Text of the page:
Steven Kerstein, the new managing director of Towers Perrin's worldwide retirement consulting practice, plans to keep targeting the large corporate market for clients even as those companies shift from traditional pension plans.
"We are seeing a rebalancing of the benefits pie," said Mr. Kerstein, who works in the Stamford, Conn., office.
"We don't see companies getting rid of" defined benefit plans, he said. "They don't terminate them; they move to cash balance plans."
"Cash balance plans aren't as generous as (traditional) defined benefit plans. But money saved from defined benefit plans is being spent elsewhere on stock options, or defined contribution plans."
In rearranging the benefits, he said, executives ask, "`Who are we trying to hire? Who are we trying to retain?' It differs from company to company on what business objective they have driving employment."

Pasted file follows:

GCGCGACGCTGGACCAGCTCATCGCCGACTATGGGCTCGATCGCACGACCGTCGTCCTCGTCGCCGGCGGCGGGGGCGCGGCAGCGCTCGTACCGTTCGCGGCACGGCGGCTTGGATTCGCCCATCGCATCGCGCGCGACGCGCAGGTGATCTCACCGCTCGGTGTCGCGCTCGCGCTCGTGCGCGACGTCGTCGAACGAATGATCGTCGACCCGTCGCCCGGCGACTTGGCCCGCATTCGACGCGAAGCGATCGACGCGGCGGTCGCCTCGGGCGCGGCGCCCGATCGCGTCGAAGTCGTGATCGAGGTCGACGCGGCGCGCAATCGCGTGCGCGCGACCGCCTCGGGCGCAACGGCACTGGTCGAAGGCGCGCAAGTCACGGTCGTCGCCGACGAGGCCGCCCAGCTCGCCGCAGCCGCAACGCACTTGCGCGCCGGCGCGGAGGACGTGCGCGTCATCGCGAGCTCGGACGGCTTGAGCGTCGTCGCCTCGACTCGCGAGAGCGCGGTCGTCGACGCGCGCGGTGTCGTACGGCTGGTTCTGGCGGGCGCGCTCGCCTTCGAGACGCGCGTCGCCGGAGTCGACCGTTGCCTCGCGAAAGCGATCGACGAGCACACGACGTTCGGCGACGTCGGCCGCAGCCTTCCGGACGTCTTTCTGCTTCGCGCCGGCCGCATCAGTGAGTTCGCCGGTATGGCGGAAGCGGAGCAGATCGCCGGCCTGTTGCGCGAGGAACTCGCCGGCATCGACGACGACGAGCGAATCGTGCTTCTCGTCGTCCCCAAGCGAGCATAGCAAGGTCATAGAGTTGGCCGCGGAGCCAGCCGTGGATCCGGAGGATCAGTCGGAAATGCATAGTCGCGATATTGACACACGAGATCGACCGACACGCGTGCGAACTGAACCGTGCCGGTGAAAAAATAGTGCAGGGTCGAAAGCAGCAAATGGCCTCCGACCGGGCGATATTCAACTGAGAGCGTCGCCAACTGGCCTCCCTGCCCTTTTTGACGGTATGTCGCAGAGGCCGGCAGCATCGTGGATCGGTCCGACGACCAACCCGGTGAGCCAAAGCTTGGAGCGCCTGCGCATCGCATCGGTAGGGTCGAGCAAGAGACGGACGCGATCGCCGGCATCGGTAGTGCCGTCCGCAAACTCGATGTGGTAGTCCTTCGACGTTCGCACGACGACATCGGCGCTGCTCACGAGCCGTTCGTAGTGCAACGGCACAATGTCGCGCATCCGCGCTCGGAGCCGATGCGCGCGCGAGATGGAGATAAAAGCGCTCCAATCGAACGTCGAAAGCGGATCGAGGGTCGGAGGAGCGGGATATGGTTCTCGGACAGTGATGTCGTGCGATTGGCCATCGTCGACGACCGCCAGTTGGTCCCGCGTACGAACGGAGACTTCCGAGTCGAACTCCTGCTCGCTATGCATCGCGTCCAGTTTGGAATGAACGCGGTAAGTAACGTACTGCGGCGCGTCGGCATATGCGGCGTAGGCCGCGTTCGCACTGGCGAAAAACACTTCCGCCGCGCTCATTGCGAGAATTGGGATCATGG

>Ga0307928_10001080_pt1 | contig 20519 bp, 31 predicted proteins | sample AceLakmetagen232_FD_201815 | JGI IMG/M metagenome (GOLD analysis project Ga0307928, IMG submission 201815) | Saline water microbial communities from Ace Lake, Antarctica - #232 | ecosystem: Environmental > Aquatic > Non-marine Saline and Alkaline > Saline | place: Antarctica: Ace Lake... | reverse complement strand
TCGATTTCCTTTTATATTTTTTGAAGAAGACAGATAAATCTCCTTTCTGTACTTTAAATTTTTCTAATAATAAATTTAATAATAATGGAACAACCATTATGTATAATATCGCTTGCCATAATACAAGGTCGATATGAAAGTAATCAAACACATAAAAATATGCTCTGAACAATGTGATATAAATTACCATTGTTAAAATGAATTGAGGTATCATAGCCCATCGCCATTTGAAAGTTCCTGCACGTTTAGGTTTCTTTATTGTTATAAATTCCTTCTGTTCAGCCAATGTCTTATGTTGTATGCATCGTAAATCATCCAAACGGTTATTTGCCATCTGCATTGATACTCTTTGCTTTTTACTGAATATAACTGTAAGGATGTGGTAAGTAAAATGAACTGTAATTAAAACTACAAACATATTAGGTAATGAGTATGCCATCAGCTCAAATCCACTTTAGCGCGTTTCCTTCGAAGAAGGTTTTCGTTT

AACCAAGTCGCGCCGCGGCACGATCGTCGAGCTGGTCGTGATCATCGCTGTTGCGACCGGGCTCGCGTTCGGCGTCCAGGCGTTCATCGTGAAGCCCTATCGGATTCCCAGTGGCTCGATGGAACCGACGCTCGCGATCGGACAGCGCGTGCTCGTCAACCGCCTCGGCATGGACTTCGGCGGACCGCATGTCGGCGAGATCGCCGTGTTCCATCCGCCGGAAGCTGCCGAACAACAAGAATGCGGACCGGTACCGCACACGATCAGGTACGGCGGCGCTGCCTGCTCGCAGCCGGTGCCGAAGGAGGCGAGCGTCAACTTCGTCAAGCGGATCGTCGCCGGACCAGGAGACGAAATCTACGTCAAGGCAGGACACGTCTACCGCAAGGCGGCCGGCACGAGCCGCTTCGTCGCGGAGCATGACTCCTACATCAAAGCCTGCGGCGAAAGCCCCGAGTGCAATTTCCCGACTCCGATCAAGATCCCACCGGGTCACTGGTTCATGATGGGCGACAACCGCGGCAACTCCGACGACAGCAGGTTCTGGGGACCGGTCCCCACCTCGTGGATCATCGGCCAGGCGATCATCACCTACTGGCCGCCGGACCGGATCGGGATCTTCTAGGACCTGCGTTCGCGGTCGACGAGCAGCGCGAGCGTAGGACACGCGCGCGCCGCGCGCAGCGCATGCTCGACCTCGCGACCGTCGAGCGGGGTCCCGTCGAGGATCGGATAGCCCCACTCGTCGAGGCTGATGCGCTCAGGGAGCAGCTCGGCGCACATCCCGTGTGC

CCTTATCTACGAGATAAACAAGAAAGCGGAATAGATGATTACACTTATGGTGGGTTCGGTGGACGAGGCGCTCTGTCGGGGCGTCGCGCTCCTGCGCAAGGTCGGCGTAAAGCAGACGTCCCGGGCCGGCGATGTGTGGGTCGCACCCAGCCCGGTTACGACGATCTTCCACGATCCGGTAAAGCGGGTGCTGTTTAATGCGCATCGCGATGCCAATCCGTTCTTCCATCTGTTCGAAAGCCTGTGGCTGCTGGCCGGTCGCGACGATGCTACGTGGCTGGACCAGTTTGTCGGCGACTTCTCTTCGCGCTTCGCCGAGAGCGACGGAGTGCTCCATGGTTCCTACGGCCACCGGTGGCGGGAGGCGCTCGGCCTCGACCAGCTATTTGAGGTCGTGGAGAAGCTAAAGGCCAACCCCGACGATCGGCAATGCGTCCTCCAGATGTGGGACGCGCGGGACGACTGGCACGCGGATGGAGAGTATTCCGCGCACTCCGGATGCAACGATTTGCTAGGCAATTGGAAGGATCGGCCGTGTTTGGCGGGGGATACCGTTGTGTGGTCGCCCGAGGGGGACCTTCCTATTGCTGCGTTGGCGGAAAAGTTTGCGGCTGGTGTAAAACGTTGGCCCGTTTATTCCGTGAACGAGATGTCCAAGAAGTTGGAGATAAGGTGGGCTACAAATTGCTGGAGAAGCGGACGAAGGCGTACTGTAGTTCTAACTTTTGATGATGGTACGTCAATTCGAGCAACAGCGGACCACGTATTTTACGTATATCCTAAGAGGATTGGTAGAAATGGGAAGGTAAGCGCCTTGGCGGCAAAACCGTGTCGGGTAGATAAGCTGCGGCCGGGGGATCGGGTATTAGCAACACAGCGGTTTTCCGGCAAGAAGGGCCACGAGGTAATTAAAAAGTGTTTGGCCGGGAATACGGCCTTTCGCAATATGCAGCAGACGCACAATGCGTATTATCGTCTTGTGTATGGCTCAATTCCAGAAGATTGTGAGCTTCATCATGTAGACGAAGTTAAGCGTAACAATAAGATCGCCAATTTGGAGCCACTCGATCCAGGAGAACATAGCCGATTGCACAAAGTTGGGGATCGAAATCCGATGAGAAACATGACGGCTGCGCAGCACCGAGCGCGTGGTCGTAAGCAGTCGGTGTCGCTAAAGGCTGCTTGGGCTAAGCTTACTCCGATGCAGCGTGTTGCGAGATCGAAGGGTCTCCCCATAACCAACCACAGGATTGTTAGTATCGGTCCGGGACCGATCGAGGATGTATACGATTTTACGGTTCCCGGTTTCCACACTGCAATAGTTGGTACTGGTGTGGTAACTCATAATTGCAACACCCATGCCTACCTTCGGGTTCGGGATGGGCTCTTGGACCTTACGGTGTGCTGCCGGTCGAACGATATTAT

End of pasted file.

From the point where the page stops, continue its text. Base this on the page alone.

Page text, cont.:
Not all companies want longtime commitments from employees. An executive at one client said, "We want the best 10 years of an employee's life." So the question becomes what benefit package would be most attractive to that recruiting strategy.
Mr. Kerstein replaces Robert G. Hogan, who was named managing director-worldwide benefits practice, the No. 2 executive at the firm. Mr. Kerstein will report to Mr. Hogan. Mr. Kerstein had been East Coast regional leader for the retirement consulting practice. The changes are part of reorganization of senior management after the retirement of several top executives.
"The large corporation is Towers Perrin's target market," Mr. Kerstein said. "We prefer to consult to large clients, which can benefit from our array of services."